rlvjr on October 2, 2005 at 7:40 pm

The Black theaters on U Street were usually cheaper than the White ones on F Street, but in the case of GWTW in 1939 the admission at LOEW’S PALACE for Evening Shows was also $1.10 —– indeed expensive enough in 1939 to make folks angry. A middle class government job like a GS-12 paid $800 a year in 1939.
Amazingly, in New York at the glorious LOEW’S CAPITOL THEATRE on Broadway the price was also $1.10 at night. New York prices were almost always double the Washington price back then. Reserved seats at the ASTOR on Broadway were $1.10 to $2.20.
In summary, the price for GWTW at the Lincoln was enough to rate a picket line.
Nobody was “offended” by GWTW in 1939 except concerning the final line, “Frankly, m'dear, I don’t give a DAMN!” It wasn’t until recently that liberal wacko’s started to badmouth GWTW for depicting slavery (ohmygod, slavery! in the South! in 1861! SHOCKING!!!) In 1939 it was big news that HATTIE McDANIEL was the first Black to win an Oscar, and Black folks were honored with that; not offended.

rlvjr on July 31, 2005 at 8:54 am

For most of its life the LINCOLN was the #1 and best First Run movie theatre for the Black audience and ran the top pictures simultaneously with the “white” theatres on F Street. Although the so-called white theatres didn’t actually deny Blacks admission, it was commonly assumed they did. When segregation ended, Blacks tended to see movies elsewhere and the LINCOLN closed. The historical markers regarding the LINCOLN’s past as a LIVE theatre tend to fib. Most Black stars actually appeared not at the LINCOLN, but at the more famous (and now delapidated) HOWARD a few blocks east. It’s not likely that any person alive today ever saw a LIVE show at the old LINCOLN, but hundreds remember the HOWARD —– as do I.

teecee on June 15, 2005 at 4:03 am

My initial guess would be that they were denied entry or had to sit in segregated seats …. but, the main description of this theater claims it was used exclusively for black audiences. If this is true, then I believe they were picketing the movie itself and its portrayal of black people. Look at the signs the people are carrying, they seem to be targeting the movie.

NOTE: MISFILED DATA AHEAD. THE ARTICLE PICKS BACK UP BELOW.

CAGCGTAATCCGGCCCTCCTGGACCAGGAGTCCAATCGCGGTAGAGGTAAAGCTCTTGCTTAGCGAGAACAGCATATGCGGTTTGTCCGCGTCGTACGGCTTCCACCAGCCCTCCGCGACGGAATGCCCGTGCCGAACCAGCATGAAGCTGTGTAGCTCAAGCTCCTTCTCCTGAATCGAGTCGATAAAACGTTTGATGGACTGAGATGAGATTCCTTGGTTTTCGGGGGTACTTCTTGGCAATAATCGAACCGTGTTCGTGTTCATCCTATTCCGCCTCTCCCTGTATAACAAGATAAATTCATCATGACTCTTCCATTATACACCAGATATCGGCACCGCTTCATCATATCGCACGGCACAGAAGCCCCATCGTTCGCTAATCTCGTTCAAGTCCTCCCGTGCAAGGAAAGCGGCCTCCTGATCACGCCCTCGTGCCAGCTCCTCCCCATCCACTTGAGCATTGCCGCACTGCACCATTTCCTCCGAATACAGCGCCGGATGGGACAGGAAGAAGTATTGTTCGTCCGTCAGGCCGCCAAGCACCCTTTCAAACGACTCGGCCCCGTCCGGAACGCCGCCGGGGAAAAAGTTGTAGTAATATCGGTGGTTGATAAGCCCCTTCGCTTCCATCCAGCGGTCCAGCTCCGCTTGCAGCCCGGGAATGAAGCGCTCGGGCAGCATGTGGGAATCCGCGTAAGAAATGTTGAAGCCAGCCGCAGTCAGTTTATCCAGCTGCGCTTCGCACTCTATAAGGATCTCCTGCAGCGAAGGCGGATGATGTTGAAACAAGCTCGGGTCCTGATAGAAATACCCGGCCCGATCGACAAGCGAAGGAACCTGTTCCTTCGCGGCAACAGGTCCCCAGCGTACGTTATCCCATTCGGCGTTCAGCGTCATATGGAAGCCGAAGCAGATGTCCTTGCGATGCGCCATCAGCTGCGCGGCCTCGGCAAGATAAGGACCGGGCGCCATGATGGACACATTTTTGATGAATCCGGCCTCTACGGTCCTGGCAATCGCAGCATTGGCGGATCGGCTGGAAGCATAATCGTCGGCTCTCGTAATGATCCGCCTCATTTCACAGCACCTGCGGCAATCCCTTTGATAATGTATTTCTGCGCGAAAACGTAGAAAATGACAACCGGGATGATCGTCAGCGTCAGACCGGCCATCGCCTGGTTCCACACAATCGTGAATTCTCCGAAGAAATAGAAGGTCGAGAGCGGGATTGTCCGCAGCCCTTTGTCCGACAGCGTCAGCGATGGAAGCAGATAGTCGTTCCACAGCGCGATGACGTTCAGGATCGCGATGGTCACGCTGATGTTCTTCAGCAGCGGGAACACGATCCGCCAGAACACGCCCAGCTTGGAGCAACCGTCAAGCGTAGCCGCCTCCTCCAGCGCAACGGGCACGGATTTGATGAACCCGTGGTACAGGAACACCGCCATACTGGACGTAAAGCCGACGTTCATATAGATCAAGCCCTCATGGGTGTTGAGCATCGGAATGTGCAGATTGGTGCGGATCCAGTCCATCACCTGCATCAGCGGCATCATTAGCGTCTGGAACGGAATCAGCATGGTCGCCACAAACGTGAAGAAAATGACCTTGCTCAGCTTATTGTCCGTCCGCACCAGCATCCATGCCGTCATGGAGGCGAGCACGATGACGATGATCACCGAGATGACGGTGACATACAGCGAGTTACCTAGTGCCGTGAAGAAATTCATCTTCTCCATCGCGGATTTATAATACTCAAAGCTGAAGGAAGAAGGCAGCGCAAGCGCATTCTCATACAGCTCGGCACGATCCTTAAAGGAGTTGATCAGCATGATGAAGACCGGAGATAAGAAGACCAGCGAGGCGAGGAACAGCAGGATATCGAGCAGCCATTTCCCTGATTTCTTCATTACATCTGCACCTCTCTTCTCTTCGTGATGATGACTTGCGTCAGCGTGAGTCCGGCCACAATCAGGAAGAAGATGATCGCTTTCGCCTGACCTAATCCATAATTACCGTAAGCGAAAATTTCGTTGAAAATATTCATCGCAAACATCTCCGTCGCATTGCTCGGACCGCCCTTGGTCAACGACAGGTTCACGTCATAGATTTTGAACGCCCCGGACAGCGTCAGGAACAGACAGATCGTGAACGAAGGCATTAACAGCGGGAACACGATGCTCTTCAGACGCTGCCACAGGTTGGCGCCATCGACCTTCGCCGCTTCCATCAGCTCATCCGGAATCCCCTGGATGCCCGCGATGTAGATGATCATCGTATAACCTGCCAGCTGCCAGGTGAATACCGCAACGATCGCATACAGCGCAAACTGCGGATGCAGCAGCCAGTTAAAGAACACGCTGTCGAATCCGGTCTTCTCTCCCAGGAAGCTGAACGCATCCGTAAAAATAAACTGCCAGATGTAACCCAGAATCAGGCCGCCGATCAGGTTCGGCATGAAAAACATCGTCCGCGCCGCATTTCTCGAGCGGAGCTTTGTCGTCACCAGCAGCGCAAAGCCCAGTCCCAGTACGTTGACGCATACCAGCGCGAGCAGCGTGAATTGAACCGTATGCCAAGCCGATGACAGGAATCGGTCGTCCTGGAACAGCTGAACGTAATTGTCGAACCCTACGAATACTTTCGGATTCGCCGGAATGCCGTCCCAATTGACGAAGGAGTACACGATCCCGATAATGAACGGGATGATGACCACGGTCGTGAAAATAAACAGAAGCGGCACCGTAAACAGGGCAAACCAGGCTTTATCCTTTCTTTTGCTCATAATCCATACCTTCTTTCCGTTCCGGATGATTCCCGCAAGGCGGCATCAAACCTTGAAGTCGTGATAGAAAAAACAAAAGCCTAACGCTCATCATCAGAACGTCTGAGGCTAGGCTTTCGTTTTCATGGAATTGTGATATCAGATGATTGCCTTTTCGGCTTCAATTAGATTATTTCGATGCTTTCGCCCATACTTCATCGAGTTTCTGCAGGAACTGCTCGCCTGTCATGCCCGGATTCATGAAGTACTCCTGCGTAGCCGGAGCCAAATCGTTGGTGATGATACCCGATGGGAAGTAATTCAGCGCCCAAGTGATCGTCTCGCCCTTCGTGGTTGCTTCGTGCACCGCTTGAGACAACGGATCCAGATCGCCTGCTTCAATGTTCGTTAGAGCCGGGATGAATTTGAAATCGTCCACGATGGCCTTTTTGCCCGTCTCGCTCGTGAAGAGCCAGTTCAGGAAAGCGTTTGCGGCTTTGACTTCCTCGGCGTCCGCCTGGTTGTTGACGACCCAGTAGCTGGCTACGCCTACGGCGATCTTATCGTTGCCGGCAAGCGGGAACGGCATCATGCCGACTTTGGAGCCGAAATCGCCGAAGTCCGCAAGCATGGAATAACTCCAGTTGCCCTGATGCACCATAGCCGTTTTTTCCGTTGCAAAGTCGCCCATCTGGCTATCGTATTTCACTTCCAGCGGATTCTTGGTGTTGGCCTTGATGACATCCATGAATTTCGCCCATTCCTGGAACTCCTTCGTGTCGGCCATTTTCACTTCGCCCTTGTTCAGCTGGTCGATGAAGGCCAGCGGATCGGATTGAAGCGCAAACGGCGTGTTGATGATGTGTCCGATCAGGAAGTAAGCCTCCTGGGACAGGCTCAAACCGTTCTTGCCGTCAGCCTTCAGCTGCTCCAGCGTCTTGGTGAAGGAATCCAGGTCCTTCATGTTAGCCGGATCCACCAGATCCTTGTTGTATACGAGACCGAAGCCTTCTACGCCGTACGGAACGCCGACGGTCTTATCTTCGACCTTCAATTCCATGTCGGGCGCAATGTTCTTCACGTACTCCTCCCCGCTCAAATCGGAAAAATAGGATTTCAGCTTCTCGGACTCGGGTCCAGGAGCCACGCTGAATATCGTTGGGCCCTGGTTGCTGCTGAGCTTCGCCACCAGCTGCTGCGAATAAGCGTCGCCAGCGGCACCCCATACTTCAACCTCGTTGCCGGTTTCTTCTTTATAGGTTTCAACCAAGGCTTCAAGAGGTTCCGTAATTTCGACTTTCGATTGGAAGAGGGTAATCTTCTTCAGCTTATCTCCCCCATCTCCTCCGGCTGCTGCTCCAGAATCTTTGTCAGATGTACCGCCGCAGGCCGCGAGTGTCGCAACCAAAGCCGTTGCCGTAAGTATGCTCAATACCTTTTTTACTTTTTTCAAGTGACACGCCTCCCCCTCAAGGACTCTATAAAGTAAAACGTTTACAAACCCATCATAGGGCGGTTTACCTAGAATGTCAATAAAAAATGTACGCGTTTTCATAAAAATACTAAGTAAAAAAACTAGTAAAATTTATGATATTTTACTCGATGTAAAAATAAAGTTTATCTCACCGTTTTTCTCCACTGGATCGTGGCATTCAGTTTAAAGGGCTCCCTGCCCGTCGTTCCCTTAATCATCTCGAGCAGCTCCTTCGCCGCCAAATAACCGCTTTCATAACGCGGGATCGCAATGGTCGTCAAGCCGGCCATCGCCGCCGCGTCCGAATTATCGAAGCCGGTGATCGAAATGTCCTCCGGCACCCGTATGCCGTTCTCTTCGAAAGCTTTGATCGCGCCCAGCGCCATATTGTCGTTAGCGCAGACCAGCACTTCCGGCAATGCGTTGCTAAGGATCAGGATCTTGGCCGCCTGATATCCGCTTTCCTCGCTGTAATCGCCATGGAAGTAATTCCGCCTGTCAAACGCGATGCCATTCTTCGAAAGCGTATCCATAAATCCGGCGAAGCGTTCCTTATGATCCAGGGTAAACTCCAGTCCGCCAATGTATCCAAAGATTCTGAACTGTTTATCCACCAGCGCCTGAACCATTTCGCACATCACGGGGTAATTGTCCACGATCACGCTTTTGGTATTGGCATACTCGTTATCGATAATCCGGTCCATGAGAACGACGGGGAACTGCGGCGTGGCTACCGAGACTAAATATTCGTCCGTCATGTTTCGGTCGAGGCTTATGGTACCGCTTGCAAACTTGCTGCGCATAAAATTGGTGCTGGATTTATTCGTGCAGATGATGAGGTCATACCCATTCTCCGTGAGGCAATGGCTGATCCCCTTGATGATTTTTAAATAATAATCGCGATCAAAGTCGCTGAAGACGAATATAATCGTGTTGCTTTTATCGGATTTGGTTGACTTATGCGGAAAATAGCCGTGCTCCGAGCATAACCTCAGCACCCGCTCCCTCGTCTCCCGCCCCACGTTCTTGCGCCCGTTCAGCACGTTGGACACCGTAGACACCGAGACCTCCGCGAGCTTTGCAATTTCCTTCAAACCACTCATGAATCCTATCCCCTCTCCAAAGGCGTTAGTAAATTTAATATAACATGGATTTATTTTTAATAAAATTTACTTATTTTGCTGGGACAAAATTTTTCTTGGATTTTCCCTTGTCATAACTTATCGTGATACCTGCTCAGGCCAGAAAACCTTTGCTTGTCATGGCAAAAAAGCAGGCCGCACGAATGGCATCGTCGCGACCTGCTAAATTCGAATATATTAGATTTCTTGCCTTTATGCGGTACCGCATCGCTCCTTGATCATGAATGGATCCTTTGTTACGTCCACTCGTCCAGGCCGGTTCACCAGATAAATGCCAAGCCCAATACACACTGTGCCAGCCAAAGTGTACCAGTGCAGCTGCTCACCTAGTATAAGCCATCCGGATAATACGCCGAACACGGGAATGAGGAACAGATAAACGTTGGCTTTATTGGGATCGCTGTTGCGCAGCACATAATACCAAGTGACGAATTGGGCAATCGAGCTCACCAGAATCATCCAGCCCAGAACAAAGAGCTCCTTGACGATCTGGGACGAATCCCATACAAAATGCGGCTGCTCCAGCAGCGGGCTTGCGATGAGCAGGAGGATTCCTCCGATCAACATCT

teecee on June 15, 2005 at 2:30 am

Another old photo courtesy of the Smithsonian:
View link

Exterior view, shows marquee advertising movie “Personal Property (1937)”, with Jean Harlow and Robert Taylor.

teecee on June 15, 2005 at 2:22 am

Picketing Gone With The Wind at the theater:
View link

Courtesty of the Smithsonian.

Summary: Complete caption quoted above in ink on verso of print A. Print B is marked “Picketing at Lincoln Theater / late 40s”.

Scope and Content: The movie being picketed is “Gone with the Wind.” Several figures carry signs with messages such as “A dollar and ten ‘gone…with the wind”. Print is on resin-coated paper, so is probably a much later restrike print by Robert Scurlock, ca. 1970s.

Cite as: Scurlock Studio Records, ca. 1905-1994, Archives Center, National Museum of American History.

Subject-Topical: Civil rights
Civil rights demonstrations — Washington (D.C.) — 1940-1950.
Demonstrations — Washington (D.C.).

barkas4 on March 23, 2005 at 4:48 pm

Geare also designed the Knickerbocker Theater in Washington D.C. in 1921. It collapsed in a snowstorm in 1922 and killed 98 people. My grandfather lost his arm while he was there in the orchestra. His brother, the conductor died. Geare later committed suicide.

veyoung52 on March 23, 2005 at 3:35 am

I dearly remember the “U” street theatres…Republic, BookerT. The last time I was in the Lincoln was around 1962. The occasion was the run of “West Side Story,” concurrent with the roadshow at another house on roadshow (probably the Uptown or Ontario). I remember that the operator kept the anamorphic lens (or attachment) on for the pre-feature stuff…the cartoon and the newsreel. The cartoon, especially, didn’t look too bad.

MediaQueen on March 22, 2005 at 8:20 pm

During the late 70s, triple features of black exploitation films and/or horror films was what The Lincoln Theater was known for featuring. I know ‘cause I was there many times as a kid.